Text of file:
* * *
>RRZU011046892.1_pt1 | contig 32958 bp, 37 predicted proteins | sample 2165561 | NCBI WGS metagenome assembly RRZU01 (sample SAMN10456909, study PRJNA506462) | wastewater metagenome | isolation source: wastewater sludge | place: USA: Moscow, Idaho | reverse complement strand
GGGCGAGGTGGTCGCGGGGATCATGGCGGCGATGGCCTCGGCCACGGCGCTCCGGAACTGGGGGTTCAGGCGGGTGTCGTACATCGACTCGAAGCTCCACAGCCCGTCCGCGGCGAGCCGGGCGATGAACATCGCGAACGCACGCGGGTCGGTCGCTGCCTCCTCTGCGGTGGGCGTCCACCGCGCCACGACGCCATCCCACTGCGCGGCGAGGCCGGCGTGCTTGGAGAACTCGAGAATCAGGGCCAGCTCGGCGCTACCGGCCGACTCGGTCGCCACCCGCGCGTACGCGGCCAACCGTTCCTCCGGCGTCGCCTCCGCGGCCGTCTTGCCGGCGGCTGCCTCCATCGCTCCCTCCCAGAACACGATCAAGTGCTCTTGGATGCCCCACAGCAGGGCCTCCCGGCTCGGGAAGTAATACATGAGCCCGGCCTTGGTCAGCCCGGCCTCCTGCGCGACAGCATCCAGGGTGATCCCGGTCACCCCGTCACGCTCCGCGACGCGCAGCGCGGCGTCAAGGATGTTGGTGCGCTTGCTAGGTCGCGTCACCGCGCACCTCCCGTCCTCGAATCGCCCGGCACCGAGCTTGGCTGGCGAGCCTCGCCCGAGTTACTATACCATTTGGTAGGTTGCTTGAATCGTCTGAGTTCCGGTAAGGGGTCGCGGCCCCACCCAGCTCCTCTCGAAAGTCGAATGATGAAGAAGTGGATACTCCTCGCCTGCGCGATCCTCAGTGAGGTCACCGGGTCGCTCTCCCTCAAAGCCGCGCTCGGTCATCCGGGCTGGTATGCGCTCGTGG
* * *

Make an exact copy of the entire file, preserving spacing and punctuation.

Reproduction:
>RRZU011046892.1_pt1 | contig 32958 bp, 37 predicted proteins | sample 2165561 | NCBI WGS metagenome assembly RRZU01 (sample SAMN10456909, study PRJNA506462) | wastewater metagenome | isolation source: wastewater sludge | place: USA: Moscow, Idaho | reverse complement strand
GGGCGAGGTGGTCGCGGGGATCATGGCGGCGATGGCCTCGGCCACGGCGCTCCGGAACTGGGGGTTCAGGCGGGTGTCGTACATCGACTCGAAGCTCCACAGCCCGTCCGCGGCGAGCCGGGCGATGAACATCGCGAACGCACGCGGGTCGGTCGCTGCCTCCTCTGCGGTGGGCGTCCACCGCGCCACGACGCCATCCCACTGCGCGGCGAGGCCGGCGTGCTTGGAGAACTCGAGAATCAGGGCCAGCTCGGCGCTACCGGCCGACTCGGTCGCCACCCGCGCGTACGCGGCCAACCGTTCCTCCGGCGTCGCCTCCGCGGCCGTCTTGCCGGCGGCTGCCTCCATCGCTCCCTCCCAGAACACGATCAAGTGCTCTTGGATGCCCCACAGCAGGGCCTCCCGGCTCGGGAAGTAATACATGAGCCCGGCCTTGGTCAGCCCGGCCTCCTGCGCGACAGCATCCAGGGTGATCCCGGTCACCCCGTCACGCTCCGCGACGCGCAGCGCGGCGTCAAGGATGTTGGTGCGCTTGCTAGGTCGCGTCACCGCGCACCTCCCGTCCTCGAATCGCCCGGCACCGAGCTTGGCTGGCGAGCCTCGCCCGAGTTACTATACCATTTGGTAGGTTGCTTGAATCGTCTGAGTTCCGGTAAGGGGTCGCGGCCCCACCCAGCTCCTCTCGAAAGTCGAATGATGAAGAAGTGGATACTCCTCGCCTGCGCGATCCTCAGTGAGGTCACCGGGTCGCTCTCCCTCAAAGCCGCGCTCGGTCATCCGGGCTGGTATGCGCTCGTGG